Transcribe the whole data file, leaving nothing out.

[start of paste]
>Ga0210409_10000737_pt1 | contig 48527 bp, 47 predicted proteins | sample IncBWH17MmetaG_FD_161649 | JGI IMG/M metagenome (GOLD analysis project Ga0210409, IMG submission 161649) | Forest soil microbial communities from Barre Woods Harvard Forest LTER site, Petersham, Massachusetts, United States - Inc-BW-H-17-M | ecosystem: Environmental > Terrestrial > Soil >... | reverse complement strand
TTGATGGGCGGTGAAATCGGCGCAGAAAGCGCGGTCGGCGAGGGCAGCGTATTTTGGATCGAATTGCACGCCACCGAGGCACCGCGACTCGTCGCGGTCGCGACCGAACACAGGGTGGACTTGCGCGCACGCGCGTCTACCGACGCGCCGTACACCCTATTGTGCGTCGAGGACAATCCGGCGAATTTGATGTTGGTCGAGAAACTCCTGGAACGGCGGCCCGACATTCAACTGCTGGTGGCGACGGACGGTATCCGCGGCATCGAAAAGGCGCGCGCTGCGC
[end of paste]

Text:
>Ga0210409_10000737_pt1 | contig 48527 bp, 47 predicted proteins | sample IncBWH17MmetaG_FD_161649 | JGI IMG/M metagenome (GOLD analysis project Ga0210409, IMG submission 161649) | Forest soil microbial communities from Barre Woods Harvard Forest LTER site, Petersham, Massachusetts, United States - Inc-BW-H-17-M | ecosystem: Environmental > Terrestrial > Soil >... | reverse complement strand
TTGATGGGCGGTGAAATCGGCGCAGAAAGCGCGGTCGGCGAGGGCAGCGTATTTTGGATCGAATTGCACGCCACCGAGGCACCGCGACTCGTCGCGGTCGCGACCGAACACAGGGTGGACTTGCGCGCACGCGCGTCTACCGACGCGCCGTACACCCTATTGTGCGTCGAGGACAATCCGGCGAATTTGATGTTGGTCGAGAAACTCCTGGAACGGCGGCCCGACATTCAACTGCTGGTGGCGACGGACGGTATCCGCGGCATCGAAAAGGCGCGCGCTGCGC